12 Instituto del Progreso Latino & Wilbur Wright College Objective: Move low-income Latinos into career path opportunities in nursing and help them advance; develop bi-lingual health care practitioners to serve community. Students Served: Low-income Latinos, mostly women; comprised of both new immigrants and longer-term residents; wide age range. IDPLs Role: Delivers pre-college contextualized curriculum targeted towards several entry points along the health care career ladder (e.g., Pre-CNA and Pre-LPN); pays for tuition, fees, and books; provides career counseling and case management; offers assistance accessing support services. 12

13 Instituto del Progreso Latino & Wilbur Wright College, cont. Wright Colleges Role: Provides dedicated CNA, LPN, & RN slots to Carreras en Salud students meeting entrance requirements; provides flexible scheduling with night and weekend options; delivers specialized tutoring & academic supports. Partnership Areas & Innovations: Career pathway model provides students with a number of on-ramps and off-ramps for varying skill levels and employment needs; partners work as a team to develop employer relationships and garner employer input; joint fundraising for Carreras program; partnership team meets regularly to discuss student success, coordinate academic and non-academic supports. 13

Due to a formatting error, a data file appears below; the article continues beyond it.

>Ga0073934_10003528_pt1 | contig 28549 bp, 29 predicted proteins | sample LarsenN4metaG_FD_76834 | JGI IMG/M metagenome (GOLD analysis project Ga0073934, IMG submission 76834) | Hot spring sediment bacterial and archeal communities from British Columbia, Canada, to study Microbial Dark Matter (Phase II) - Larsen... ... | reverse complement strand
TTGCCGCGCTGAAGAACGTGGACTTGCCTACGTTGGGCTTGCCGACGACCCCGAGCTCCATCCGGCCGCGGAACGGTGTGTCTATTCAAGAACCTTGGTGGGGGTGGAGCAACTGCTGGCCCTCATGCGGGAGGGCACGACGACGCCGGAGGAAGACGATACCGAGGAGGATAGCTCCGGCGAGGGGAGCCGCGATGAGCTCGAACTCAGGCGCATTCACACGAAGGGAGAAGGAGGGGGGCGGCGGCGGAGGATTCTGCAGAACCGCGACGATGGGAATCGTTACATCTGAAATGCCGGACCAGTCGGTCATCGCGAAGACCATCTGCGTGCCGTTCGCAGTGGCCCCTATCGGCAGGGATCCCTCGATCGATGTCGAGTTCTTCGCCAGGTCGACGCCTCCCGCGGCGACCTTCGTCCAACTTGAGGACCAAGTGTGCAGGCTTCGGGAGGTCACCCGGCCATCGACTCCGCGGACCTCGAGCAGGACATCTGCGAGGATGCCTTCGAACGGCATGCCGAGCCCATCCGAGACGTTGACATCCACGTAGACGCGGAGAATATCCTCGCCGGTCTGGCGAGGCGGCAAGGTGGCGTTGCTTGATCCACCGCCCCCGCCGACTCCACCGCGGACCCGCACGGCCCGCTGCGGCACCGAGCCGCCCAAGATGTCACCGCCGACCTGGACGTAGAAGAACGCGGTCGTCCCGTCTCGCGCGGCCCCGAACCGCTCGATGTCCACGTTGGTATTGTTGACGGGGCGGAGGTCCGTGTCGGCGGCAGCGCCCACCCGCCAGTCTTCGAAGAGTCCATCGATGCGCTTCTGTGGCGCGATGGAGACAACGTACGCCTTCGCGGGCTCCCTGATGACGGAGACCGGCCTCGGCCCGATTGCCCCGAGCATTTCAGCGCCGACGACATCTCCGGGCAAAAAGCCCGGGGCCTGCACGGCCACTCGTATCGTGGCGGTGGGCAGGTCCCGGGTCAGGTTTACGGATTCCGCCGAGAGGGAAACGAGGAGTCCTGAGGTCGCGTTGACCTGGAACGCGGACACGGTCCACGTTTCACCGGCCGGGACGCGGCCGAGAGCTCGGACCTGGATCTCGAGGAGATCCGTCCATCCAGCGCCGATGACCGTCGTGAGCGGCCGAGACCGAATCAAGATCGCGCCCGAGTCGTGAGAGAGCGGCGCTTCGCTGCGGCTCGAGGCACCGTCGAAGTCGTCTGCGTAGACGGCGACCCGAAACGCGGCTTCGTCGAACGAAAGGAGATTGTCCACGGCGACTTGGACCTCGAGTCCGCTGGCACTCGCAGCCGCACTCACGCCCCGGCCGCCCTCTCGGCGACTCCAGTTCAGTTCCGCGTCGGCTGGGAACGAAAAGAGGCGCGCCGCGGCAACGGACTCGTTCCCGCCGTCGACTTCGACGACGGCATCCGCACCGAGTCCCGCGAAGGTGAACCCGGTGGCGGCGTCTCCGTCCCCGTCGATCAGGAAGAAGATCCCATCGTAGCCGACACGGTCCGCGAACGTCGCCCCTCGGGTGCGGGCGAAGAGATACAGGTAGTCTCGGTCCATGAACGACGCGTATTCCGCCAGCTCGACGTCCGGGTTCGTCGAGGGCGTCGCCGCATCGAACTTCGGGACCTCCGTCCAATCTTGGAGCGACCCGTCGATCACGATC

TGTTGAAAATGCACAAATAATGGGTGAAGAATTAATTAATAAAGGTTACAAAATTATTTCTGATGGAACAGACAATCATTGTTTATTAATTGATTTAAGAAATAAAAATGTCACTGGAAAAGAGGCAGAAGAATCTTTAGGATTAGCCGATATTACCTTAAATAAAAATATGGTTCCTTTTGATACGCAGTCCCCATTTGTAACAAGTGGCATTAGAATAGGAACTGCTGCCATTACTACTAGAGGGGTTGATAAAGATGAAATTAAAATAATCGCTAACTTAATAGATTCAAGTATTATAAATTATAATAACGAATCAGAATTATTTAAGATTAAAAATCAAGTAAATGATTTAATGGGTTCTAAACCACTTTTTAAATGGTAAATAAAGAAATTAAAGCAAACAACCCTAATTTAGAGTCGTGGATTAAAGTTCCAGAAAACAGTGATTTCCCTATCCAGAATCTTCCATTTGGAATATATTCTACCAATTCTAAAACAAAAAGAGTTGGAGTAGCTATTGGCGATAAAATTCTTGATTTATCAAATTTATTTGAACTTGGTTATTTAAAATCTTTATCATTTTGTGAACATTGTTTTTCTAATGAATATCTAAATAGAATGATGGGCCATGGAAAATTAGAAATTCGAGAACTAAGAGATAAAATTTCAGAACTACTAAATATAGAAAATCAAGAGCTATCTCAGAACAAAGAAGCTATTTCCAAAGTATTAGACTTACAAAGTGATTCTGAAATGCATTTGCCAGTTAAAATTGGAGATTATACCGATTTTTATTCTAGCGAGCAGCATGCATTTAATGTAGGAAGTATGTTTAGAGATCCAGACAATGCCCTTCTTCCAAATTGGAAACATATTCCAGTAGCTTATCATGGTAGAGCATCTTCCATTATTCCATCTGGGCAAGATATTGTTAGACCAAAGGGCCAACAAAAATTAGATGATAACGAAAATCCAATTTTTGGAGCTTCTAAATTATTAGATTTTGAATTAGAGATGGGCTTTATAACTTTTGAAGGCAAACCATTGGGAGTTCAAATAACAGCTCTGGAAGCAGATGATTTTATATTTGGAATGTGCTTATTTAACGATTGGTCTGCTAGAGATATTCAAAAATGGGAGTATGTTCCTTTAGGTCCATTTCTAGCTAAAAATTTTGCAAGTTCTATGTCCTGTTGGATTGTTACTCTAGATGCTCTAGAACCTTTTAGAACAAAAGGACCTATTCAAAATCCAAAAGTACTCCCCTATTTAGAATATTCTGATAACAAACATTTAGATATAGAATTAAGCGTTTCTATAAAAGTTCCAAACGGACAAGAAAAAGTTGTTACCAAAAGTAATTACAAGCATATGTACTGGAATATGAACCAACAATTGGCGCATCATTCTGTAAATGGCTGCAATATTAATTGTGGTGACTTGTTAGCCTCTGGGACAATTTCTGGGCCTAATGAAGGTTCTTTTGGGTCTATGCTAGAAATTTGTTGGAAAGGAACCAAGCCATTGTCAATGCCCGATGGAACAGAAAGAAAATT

14 Capital IDEA & Austin Community College Objective: To prepare students to enter college and earn a degree in the health care field. Students Served 80% minority; 80% women; average age 30; average 7 th grade reading & math at entry; 30% ESL; 66% parents (26% single parents). Capital IDEAs Role: pays for tuition, books, fees and childcare; provides case management and career counseling; pre-employment skills development; referrals to additional supportive services; emergency financial assistance. ACCs Role: Delivers all education and training, including ESL, GED, College Prep Academy, & Tutorials 14

15 Capital IDEA & Austin Community College, cont. Partnership Areas & Innovations: Weekend cohorts;, selection of instructors; customized training via College Prep Academy; RN tutor for bilingual students; scholarships/financial aid; progress reports & electronic transfer of grades; joint counseling. 15

16 Northern Virginia Family Services & Northern Virginia Community College Objective: Prepare students for office/ administrative positions in health care field; guide students through half of coursework in Business Administration certificate. Students Served: Low-income adults (avg. $10.55/hr at entry); 57% employed at entry (12% full-time); 2/3 foreign-born/bilingual; 75% women; 30% single parents; median age in 30s (range from 20-50+). NVFSs Role: Provide 25 weeks of training (500+ hours) in keyboarding, computers, customer service, filing, & professional development; provide career counseling, case management, coordinate referrals to supportive services; coordinate 3-week internships. 16

17 Northern Virginia, cont. NOVAs Role: Validate curriculum; certify instructors as college faculty; provide students with 17 college credits; leverage federal financial aid to support non- profit. Partnership Innovations: Imaginal educational philosophy; approach replicated with two other non- profit partners. Outcomes: Approximately 200 enrolled 2007-2009; 93% completed program; on average 80% employed full-time w/in 6 months; hourly wage gain at first job (average 25% increase for those employed prior to program). 17

18 18 The Aspen Institute One Dupont Circle, NW, Suite 700 Washington, D.C. 20036 (202) 736-1071 E-mail: To Learn More